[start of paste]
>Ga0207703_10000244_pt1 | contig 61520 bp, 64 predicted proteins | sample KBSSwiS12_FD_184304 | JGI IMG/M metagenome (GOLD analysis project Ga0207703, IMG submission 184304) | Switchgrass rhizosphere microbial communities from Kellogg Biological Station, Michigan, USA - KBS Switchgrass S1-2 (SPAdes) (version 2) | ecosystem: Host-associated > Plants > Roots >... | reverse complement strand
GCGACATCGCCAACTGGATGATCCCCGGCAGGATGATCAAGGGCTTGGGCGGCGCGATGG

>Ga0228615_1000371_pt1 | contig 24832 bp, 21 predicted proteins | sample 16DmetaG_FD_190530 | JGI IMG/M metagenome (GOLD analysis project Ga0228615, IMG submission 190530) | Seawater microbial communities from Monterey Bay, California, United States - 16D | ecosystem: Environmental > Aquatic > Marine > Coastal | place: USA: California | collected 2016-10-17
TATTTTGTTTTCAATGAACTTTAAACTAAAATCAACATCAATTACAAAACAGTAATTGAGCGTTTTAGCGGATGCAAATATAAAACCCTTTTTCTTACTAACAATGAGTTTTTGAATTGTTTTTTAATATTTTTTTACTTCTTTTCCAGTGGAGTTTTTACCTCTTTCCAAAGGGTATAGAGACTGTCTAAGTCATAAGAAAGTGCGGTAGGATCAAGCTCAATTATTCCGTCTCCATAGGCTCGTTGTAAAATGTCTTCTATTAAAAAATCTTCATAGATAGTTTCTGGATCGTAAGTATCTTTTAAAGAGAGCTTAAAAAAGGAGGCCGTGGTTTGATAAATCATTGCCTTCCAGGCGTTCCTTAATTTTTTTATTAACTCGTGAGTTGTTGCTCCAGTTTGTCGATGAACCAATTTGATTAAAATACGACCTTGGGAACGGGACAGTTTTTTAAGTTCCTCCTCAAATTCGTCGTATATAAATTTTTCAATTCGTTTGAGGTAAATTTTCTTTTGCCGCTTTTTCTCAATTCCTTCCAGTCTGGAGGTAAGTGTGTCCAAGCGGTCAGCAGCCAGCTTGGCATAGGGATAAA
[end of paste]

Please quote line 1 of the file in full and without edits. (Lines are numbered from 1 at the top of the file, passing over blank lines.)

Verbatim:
>Ga0207703_10000244_pt1 | contig 61520 bp, 64 predicted proteins | sample KBSSwiS12_FD_184304 | JGI IMG/M metagenome (GOLD analysis project Ga0207703, IMG submission 184304) | Switchgrass rhizosphere microbial communities from Kellogg Biological Station, Michigan, USA - KBS Switchgrass S1-2 (SPAdes) (version 2) | ecosystem: Host-associated > Plants > Roots >... | reverse complement strand